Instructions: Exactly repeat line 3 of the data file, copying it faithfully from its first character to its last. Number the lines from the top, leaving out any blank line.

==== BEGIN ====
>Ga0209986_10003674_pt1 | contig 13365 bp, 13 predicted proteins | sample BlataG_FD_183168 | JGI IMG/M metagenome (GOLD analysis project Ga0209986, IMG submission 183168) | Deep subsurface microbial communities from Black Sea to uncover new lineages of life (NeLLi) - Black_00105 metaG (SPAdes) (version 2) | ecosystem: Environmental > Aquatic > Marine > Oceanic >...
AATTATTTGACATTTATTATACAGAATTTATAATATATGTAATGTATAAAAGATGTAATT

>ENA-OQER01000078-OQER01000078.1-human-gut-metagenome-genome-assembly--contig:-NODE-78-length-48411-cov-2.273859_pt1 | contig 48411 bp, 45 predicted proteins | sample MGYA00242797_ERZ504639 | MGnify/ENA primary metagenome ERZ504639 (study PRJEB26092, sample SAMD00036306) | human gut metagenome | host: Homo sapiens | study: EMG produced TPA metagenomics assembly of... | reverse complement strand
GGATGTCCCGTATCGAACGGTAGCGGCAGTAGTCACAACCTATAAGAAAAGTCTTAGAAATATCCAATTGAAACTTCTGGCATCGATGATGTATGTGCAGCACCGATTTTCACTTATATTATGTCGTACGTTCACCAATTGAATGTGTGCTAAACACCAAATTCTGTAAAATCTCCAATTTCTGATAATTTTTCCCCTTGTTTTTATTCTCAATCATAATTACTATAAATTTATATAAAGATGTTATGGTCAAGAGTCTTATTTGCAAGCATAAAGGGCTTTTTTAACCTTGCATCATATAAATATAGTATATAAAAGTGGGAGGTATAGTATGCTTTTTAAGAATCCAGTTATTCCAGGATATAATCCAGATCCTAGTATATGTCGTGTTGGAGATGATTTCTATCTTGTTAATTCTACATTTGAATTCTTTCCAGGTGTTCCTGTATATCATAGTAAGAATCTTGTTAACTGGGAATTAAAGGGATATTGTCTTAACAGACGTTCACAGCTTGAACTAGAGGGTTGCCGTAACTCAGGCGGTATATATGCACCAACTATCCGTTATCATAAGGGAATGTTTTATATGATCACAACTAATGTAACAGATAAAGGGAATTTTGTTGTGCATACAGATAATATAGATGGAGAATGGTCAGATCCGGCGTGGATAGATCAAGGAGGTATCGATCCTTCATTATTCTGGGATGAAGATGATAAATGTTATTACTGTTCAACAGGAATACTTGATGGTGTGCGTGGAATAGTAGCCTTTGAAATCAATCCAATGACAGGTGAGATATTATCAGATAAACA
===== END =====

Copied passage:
>ENA-OQER01000078-OQER01000078.1-human-gut-metagenome-genome-assembly--contig:-NODE-78-length-48411-cov-2.273859_pt1 | contig 48411 bp, 45 predicted proteins | sample MGYA00242797_ERZ504639 | MGnify/ENA primary metagenome ERZ504639 (study PRJEB26092, sample SAMD00036306) | human gut metagenome | host: Homo sapiens | study: EMG produced TPA metagenomics assembly of... | reverse complement strand